Poem of the Week: Sonnet 116

Ah, the British Library. In one room: Shakespeare’s First Folio, Thomas More’s last letter to Henry III, Lewis Carroll’s diary, the Gutenberg Bible, a letter from Darwin to Wallace, a letter from Newton to Hooke, Shakespeare’s mortgage, Magna Carta, a page from Edward VI’s diary (very bad handwriting), the manuscript of Jane Eyre. I got goosebumps! The British Library is also holding a special exhibition of religious texts, called “Sacred.” The Lindisfarne Gospels alone are worth the tour, but I began to go into shock after an hour of world-class illuminated manuscripts.

My favorite document – and this surprised me – was actually a little 1609 quarto of Shakespeare’s sonnets. It lay open to 116, probably his most famous sonnet, and one of my favorite poems. Have a guess at the first two lines?

Let me not to the marriage of true minds
admit impediments. . .

Sonnet 116 is actually mislabeled in the British Library’s copy – the 6 is flipped, to read 119. But there was no mistaking one of the finest love poems ever written:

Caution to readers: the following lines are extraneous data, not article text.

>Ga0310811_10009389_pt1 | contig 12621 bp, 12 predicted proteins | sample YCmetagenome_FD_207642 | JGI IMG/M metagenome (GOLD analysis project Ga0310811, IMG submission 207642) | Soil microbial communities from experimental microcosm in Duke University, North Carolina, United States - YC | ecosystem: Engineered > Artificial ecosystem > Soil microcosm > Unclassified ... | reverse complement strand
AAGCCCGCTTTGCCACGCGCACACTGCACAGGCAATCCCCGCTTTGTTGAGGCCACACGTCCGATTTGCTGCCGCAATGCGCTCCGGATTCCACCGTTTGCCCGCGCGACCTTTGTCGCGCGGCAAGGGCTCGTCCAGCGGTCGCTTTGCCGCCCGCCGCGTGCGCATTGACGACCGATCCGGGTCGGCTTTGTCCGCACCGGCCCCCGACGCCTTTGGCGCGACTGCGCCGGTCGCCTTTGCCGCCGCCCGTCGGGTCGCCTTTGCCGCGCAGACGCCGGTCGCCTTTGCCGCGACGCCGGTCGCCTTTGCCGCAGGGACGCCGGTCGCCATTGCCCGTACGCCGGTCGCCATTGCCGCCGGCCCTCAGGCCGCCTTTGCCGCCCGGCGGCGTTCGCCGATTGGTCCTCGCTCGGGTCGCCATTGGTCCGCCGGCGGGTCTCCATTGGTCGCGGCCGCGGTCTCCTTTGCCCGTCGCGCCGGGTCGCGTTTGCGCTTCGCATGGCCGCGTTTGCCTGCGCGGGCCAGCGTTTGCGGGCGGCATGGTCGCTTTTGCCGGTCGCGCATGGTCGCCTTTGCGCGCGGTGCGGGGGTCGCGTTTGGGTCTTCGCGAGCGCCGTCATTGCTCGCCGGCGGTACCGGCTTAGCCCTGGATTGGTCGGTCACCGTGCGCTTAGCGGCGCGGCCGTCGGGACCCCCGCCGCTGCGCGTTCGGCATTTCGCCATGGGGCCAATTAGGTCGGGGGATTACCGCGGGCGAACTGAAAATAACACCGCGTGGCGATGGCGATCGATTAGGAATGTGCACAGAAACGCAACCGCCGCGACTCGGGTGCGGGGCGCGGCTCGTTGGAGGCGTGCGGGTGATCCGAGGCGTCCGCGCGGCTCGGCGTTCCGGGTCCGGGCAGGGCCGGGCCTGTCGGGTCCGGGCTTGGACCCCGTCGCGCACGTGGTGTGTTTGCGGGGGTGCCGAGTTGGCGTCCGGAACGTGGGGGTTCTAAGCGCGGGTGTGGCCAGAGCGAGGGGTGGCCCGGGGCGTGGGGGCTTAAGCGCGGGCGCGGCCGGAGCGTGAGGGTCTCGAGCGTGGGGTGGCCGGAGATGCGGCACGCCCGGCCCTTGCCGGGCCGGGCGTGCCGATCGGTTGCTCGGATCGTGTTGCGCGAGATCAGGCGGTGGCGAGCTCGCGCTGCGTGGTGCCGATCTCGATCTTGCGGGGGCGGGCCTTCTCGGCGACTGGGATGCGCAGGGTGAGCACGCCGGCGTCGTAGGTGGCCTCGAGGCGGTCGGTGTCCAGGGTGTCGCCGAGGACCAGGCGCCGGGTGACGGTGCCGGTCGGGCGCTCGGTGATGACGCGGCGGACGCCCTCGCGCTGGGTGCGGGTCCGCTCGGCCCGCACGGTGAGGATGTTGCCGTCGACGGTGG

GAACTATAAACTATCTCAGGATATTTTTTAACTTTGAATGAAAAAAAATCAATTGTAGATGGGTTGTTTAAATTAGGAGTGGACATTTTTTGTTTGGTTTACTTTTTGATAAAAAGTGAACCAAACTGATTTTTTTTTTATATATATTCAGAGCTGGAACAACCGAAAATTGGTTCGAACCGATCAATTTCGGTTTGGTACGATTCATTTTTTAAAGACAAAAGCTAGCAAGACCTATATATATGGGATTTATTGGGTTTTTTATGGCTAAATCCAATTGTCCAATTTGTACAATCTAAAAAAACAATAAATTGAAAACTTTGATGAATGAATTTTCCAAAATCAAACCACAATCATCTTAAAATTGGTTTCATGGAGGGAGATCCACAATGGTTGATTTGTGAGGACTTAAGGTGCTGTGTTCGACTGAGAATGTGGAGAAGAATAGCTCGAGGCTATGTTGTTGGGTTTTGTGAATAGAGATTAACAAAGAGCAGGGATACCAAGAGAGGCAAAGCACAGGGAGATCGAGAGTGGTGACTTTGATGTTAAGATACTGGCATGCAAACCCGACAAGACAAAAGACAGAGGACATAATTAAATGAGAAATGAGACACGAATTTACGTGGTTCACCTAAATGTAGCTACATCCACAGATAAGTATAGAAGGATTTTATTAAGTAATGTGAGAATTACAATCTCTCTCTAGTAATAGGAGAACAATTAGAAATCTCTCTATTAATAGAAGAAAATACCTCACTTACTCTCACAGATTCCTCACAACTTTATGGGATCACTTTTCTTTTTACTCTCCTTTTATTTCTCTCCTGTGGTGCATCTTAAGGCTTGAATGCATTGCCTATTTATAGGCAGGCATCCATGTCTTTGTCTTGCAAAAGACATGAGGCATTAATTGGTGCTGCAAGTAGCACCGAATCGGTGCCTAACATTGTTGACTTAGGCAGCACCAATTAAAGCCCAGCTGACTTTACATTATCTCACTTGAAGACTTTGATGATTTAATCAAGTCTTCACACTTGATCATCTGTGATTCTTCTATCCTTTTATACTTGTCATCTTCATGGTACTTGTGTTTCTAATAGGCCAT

Sonnet 116
William Shakespeare

Let me not to the marriage of true minds
Admit impediments. Love is not love
Which alters when it alteration finds,
Or bends with the remover to remove:

O no! it is an ever-fixed mark
That looks on tempests and is never shaken;
It is the star to every wand’ring bark,
Whose worth’s unknown, although his height be taken.

Love’s not Time’s fool, though rosy lips and cheeks
Within his bending sickle’s compass come;
Love alters not with his brief hours and weeks,
But bears it out even to the edge of doom:

If this be error and upon me proved,
I never writ, nor no man ever loved.


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One Response to Poem of the Week: Sonnet 116

  1. D says:

    They should put Hooke on one side of Newton and Leibniz on the other. I swear Newton would get right up out of that grave. The idea fills me with delight. It’s true, smarts like that are essentially a mental disorder. I can happily say, I suffer not.

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